*Clarification: This article has been updated to clarify that Peter Stiepleman believes an increase in the school district's property tax levy is necessary to pay for operations, not to pay debt on bond issues.
COLUMBIA — For Columbia Public Schools to provide students the same or a better level of service, the district will need more funding from the city, incoming Superintendent Peter Stiepleman told the Boone County Muleskinners on Friday.
Stiepleman spoke in front of a crowd of about 40 people at Columbia Country Club about how the district will have to adapt to changing conditions in the city. The Muleskinners are a Democratic-affiliated organization.
The district spends $10,000 on each student per year, but only $3,000 of that comes from the state, he said, and enrollment is growing at an average of 200 students a year.
"There will be a time when we ask our community to consider a tax levy. That is not next year, and maybe not even two years, but it is soon," Stiepleman said. "As we continue to grow … we have to be thoughtful about what that means. So, it either means a reduction in programs, or it means being responsive to what our needs are."
The district received $50 million in bond issues during both 2012 and 2014; those bond issues are funding new elementary schools on the southwest and east sides of town. In 2010, voters approved a $120 million bond issue, where most of the funding went to the construction of Battle High School and a new northeast elementary school.
In April, voters also approved a 4-cent property tax increase. A 12-cent increase was passed in 2012.
As a part of the district's 10-year facility and bond plan enacted during outgoing Superintendent Chris Blecher's term, three additional $40 million bond issues will be put before voters between 2016 and 2020.
*Stiepleman's announcement isn't a departure from that plan. The district does not anticipate a property tax increase for any of the upcoming bond issues. The levy increase he's pondering would be for district operations, not for buildings.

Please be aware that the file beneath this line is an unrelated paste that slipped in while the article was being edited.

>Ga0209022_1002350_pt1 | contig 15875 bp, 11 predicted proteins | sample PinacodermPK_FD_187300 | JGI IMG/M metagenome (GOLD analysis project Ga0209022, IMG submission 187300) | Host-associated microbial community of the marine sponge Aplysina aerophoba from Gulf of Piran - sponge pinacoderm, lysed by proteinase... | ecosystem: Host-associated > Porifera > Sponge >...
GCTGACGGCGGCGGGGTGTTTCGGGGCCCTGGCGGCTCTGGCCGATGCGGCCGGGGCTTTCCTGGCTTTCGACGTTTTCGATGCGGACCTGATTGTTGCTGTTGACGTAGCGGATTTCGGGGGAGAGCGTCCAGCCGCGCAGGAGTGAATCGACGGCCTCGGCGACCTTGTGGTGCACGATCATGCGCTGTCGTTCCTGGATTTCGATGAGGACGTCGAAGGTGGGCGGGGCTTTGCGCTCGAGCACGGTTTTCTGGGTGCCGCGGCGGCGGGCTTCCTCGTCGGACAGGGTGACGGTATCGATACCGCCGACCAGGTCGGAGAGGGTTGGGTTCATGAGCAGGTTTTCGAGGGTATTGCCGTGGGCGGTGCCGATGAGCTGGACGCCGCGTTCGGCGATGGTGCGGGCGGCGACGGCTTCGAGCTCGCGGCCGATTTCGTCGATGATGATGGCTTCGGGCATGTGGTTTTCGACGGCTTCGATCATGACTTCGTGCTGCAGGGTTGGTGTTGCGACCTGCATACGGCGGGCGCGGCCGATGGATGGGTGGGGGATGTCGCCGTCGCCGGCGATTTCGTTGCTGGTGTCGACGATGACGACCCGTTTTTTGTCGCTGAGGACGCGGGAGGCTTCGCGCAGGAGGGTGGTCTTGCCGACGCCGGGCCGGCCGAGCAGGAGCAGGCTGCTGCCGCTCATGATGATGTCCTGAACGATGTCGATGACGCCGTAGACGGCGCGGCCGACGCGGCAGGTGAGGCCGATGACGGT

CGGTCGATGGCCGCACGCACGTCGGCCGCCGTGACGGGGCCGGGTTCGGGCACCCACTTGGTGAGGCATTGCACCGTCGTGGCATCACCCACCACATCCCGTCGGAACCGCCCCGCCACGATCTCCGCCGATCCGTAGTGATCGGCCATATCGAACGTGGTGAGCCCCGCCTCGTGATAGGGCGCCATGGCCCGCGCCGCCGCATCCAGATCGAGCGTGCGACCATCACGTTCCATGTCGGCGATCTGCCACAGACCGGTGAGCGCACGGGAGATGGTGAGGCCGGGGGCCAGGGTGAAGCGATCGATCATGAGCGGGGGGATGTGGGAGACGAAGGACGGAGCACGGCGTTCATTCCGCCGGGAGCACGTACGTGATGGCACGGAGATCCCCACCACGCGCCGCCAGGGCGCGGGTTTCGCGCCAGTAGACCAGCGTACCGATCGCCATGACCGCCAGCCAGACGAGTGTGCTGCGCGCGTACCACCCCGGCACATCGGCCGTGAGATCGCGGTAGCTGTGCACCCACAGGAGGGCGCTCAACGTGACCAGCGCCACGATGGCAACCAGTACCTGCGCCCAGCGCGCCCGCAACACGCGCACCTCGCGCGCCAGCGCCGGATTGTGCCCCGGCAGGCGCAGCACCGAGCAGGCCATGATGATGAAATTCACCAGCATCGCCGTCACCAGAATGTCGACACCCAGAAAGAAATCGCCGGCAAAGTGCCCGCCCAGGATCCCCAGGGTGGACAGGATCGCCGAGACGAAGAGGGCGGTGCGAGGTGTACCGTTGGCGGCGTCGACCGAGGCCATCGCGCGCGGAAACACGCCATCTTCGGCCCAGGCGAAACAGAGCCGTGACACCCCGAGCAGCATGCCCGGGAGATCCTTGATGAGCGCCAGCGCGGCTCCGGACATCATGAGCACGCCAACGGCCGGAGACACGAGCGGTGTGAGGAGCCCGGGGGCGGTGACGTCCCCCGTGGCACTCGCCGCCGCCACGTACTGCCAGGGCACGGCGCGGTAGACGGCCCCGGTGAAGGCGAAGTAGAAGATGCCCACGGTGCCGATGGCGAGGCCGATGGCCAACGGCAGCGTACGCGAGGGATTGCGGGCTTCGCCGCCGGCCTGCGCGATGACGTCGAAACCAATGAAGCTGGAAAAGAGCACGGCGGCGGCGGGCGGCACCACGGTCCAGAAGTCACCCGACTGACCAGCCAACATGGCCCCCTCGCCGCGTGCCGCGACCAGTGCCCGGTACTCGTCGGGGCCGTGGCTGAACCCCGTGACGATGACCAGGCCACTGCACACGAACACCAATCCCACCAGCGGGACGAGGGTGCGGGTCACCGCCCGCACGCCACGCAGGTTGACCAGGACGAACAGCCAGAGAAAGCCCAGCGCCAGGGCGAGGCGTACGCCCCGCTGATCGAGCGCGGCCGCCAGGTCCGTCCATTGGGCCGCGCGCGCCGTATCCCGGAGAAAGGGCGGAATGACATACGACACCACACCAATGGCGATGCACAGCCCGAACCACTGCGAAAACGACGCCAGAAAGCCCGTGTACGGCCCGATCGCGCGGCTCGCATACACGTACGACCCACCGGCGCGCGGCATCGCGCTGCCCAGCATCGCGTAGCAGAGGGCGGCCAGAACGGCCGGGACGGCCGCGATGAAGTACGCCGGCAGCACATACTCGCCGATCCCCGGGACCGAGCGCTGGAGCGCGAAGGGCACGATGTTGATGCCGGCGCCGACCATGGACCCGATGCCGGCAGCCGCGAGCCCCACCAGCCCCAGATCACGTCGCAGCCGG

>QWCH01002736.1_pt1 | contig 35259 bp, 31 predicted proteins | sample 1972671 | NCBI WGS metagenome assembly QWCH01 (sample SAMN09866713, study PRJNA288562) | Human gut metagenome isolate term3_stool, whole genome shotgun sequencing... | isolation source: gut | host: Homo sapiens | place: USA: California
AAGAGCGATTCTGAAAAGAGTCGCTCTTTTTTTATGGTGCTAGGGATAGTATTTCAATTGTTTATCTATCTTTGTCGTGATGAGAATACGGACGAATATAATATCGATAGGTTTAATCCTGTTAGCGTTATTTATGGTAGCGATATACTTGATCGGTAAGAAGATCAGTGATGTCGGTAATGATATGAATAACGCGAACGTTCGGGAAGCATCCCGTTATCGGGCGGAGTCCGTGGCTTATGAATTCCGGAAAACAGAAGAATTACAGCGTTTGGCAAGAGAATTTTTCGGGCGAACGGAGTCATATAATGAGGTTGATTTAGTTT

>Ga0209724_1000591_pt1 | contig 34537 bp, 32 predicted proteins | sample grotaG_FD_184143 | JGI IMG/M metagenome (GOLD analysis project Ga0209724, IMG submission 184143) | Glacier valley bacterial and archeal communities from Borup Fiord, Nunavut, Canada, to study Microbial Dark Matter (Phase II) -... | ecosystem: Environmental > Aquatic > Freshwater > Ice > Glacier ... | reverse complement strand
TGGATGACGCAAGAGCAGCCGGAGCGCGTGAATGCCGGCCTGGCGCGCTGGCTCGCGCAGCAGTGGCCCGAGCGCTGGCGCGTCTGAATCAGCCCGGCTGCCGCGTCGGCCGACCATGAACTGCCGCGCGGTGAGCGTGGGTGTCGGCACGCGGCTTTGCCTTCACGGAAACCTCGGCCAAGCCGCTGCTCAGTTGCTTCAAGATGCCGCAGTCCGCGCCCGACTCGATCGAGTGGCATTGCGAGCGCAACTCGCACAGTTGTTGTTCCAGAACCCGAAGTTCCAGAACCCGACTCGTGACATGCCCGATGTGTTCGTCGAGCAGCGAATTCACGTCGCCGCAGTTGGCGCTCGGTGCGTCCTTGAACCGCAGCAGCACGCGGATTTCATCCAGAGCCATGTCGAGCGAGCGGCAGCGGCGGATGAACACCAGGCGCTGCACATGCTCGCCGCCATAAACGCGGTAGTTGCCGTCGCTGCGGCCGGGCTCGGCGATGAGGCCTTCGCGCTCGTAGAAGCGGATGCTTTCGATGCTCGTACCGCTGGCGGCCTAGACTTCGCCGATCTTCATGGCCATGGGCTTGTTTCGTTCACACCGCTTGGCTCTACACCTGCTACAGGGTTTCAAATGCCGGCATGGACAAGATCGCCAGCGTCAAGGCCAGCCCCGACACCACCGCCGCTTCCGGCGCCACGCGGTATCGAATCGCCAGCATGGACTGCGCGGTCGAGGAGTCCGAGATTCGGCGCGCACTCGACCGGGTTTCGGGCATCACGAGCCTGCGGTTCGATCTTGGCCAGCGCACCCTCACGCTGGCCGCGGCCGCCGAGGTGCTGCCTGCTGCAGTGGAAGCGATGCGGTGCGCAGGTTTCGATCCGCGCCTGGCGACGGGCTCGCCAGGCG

Third Ward Councilman Karl Skala, who was in attendance, said that the district would not be the only entity seeking funds from voters and that there will be competition for public money in the near future. He said he would like to use property taxes as a means to fund the district, as opposed to using them for public safety funding, which was proposed by Mayor Bob McDavid.
"Everyone here is being squeezed," Skala said. "We're all competing for dollars."
Fourth Ward Councilman Ian Thomas and Columbia School Board member Jan Mees were also at the meeting.
Changing school calendar
Stiepleman also said he would be open to re-evaluating the district's calendar.
While school is out for the normal summer vacation, many students forget what they learn. Switching to a schedule with more breaks but a shorter or no summer vacation may solve the problem, he said.
"I'm not averse to thinking about extending the school year. I'm not averse to having a conversation — although I don't think it will go over very well — about what would year-round schools look like," Stiepleman said. "We're not primarily an agrarian society anymore. So might we want to think about nine weeks on, three weeks off?"
Skala agreed, pointing out that while more affluent families have the opportunity to send their children to summer programs and camps, impoverished families don't have that option. He also said he supported increased discussions between the City Council and the school board.
"I think the approach to closing that gap for those who don't have other options to prevent them from forgetting the progress they've made is probably a reasonable thing to discuss," Skala said. "From a school board and parental position, I can see why that discussion might be real productive."
Stiepleman said that although changing the calendar won't fix all the district's problems, he thinks making changes to it when school lets out may help.
"We as a community are probably going to have to rethink the way we do school, and it may be in the form of just rethinking our calendar," Stiepleman said. "It may be that simple."